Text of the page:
Care to guess who these players are?

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Player A is Patrik Laine, while Player B is Mike Hoffman.

Patrik Laine (ADP – Yahoo: 15.3, ESPN: 32.4, Fantrax: 25.63)

I know I picked on Auston Matthews in my last Ramblings, and now I’m picking on his main 2016-17 Calder Trophy competition in Laine. If both Matthews and Laine make further strides in 2017-18 (as in either scores 50 goals), then I know that I’ll play the fool here. But I’ll just mention that there is also a thing called a sophomore slump. And if that happens, then you’ll really be disappointed that you grabbed Matthews in the first round and Laine in the second round.

You won’t be that disappointed in drafting Laine if he scores 40 goals. His power-play point total should improve with more power-play time, and he could easily build on his shot total. There aren’t any categories in which he’s an anchor for your team (like Phil Kessel with hits), although his 28 assists placed him outside of the top 100 in that category last season. It’s just that there are some categories that he isn’t particularly strong in.

For that reason I wouldn’t draft Laine in the second round as has been happening in Yahoo. I would wait until at least the third round, and I’d be thrilled if he landed in my lap in the fourth round. And for those of you in ESPN leagues, yes, I would draft him ahead of Hoffman. Don’t let the autopick tell you otherwise.

Mike Hoffman (ADP – Yahoo: 61.5, ESPN: 30.0, Fantrax: 52.33)

Ever since Hoffman burst onto the scene with an out-of-the-blue 27-goal campaign in 2014-15, he’s been one of the most reliable goal scorers in the NHL. He’s never scored 30 goals, yet he’s always scored at least 25 over those three full seasons. Combined over the past three seasons he’s finished just outside the top 20 in that category, finishing ahead of the likes of Blake Wheeler, Phil Kessel, and Johnny Gaudreau.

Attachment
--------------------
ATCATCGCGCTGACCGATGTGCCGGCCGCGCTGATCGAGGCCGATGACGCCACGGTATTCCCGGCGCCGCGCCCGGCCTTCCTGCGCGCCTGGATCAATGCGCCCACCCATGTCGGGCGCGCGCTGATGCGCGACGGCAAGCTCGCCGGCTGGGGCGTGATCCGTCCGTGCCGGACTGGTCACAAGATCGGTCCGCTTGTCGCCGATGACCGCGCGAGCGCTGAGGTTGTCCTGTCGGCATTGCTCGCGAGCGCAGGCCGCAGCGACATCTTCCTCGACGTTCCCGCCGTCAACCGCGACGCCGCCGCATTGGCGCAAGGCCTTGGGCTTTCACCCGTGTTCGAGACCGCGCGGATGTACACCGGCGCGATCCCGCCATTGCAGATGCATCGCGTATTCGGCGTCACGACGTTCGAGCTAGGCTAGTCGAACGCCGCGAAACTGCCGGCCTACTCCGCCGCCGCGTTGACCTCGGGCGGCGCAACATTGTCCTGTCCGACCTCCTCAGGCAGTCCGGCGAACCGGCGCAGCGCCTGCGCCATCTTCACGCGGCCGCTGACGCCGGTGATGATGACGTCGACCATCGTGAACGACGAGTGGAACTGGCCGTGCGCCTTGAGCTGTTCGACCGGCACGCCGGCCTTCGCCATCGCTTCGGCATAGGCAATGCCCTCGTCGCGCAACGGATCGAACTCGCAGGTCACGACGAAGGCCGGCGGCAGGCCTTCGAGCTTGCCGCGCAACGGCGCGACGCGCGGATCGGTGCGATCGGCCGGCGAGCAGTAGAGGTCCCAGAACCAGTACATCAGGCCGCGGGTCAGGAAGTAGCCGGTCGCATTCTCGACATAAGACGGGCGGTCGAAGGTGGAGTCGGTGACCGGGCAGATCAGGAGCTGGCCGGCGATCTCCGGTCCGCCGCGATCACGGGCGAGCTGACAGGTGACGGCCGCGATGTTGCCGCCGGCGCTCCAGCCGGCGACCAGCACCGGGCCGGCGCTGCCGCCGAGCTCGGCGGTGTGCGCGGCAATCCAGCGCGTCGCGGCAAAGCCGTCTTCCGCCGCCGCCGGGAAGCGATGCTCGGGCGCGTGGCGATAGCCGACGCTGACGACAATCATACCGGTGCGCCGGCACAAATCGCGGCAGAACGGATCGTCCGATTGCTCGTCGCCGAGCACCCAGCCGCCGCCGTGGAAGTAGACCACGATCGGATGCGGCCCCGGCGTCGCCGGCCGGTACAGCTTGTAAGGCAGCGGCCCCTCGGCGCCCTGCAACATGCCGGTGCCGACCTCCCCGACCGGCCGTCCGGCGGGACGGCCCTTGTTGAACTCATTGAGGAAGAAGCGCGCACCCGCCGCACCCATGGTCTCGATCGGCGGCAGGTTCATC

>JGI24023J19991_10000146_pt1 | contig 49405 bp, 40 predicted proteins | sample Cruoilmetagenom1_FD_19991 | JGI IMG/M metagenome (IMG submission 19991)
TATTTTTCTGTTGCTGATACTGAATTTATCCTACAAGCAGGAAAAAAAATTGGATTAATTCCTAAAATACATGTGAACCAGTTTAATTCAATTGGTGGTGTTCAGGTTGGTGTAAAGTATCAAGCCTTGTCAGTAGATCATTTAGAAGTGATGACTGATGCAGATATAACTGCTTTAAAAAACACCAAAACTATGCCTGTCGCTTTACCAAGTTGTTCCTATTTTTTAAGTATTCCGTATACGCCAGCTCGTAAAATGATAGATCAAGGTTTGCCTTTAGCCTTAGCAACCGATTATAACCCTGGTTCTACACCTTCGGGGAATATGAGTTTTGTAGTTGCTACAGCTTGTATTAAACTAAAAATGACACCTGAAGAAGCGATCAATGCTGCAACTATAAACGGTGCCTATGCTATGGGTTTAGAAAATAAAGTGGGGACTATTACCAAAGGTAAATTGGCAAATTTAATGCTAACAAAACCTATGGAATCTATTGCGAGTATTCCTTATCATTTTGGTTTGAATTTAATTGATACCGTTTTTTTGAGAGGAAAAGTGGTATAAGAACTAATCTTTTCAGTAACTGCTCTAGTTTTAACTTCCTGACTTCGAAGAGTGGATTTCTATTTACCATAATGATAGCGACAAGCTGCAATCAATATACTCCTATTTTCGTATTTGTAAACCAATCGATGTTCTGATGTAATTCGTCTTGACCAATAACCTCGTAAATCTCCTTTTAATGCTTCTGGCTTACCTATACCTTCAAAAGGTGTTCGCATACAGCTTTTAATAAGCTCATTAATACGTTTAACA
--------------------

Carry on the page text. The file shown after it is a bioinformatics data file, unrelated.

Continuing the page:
Hoffman seems to be carving himself a niche as a 25-to-30 goal, 30-to-35 assist guy. His decrease in shots taken (242 to 224 last season) was offset by nearly a minute more of power-play icetime per game. If he can push his shot total up to 250 while keeping his first-unit power-play time, he could finish at the higher end of the point range listed above.

You should be content with drafting Hoffman in the fifth round. If he’s still around in the sixth round, even better.

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Deep sleeper alert: Brett Connolly. These are the Capitals’ lines from their Wednesday preseason game against New Jersey. And at this point, the preseason lines are starting to more closely resemble the regular-season lines.
 


You may remember Connolly as the sixth overall pick back in 2010. Yet so far he hasn’t been able to put up anything more than 25 points in a season, so at age 25 he won’t receive any more opportunities like this one. He would likely need to beat out up-and-coming Jakub Vrana and gritty Tom Wilson for the role, but the fact that he is being auditioned on the Alex Ovechkin line is a good sign for his fantasy prospects.

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If you haven’t seen the Michael Farber interview with Paul Kariya, called Surfacing, it’s worth your time. Before Kariya was a staple on my fantasy hockey teams, I can remember him as a supremely gifted junior and college player, so it’s extremely unfortunate how his career ended. I thought the best question Michael Farber asked Kariya in that interview was, “Why doesn’t the league hire someone like you in player safety…?”

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Lastly, some rare fashion news in the Ramblings. If this isn’t a complete ripoff of the Canucks’ retro logo, then I don’t know what is.